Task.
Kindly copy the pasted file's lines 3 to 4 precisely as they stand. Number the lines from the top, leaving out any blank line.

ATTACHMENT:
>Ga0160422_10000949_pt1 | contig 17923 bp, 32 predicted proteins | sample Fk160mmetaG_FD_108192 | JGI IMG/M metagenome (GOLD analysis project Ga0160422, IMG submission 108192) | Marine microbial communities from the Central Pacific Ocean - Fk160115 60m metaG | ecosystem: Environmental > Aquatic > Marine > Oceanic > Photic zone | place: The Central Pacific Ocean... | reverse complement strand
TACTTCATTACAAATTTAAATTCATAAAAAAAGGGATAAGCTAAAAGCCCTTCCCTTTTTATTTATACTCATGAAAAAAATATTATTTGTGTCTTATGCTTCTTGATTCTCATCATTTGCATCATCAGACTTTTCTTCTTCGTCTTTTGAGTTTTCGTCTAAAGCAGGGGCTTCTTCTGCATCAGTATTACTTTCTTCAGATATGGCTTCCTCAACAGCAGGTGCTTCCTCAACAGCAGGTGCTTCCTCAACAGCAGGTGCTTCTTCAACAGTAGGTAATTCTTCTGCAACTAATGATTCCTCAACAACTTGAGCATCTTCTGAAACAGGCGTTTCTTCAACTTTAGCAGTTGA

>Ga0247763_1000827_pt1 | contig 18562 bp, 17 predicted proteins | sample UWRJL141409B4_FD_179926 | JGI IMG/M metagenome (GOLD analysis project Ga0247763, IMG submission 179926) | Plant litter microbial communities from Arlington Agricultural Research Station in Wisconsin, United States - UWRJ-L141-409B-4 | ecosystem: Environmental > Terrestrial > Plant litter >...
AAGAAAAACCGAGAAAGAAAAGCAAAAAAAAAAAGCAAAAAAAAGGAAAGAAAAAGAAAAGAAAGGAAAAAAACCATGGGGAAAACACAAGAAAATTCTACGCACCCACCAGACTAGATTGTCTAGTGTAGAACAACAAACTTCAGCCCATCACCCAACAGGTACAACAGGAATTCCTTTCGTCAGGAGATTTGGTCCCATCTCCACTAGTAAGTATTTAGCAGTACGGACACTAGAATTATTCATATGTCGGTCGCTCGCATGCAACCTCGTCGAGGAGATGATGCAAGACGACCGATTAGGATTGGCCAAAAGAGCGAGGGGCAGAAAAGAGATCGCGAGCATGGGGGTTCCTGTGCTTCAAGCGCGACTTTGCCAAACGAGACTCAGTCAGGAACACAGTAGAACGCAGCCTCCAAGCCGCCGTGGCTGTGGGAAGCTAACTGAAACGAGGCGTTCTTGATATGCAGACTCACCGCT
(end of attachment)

>Ga0247763_1000827_pt1 | contig 18562 bp, 17 predicted proteins | sample UWRJL141409B4_FD_179926 | JGI IMG/M metagenome (GOLD analysis project Ga0247763, IMG submission 179926) | Plant litter microbial communities from Arlington Agricultural Research Station in Wisconsin, United States - UWRJ-L141-409B-4 | ecosystem: Environmental > Terrestrial > Plant litter >...
AAGAAAAACCGAGAAAGAAAAGCAAAAAAAAAAAGCAAAAAAAAGGAAAGAAAAAGAAAAGAAAGGAAAAAAACCATGGGGAAAACACAAGAAAATTCTACGCACCCACCAGACTAGATTGTCTAGTGTAGAACAACAAACTTCAGCCCATCACCCAACAGGTACAACAGGAATTCCTTTCGTCAGGAGATTTGGTCCCATCTCCACTAGTAAGTATTTAGCAGTACGGACACTAGAATTATTCATATGTCGGTCGCTCGCATGCAACCTCGTCGAGGAGATGATGCAAGACGACCGATTAGGATTGGCCAAAAGAGCGAGGGGCAGAAAAGAGATCGCGAGCATGGGGGTTCCTGTGCTTCAAGCGCGACTTTGCCAAACGAGACTCAGTCAGGAACACAGTAGAACGCAGCCTCCAAGCCGCCGTGGCTGTGGGAAGCTAACTGAAACGAGGCGTTCTTGATATGCAGACTCACCGCT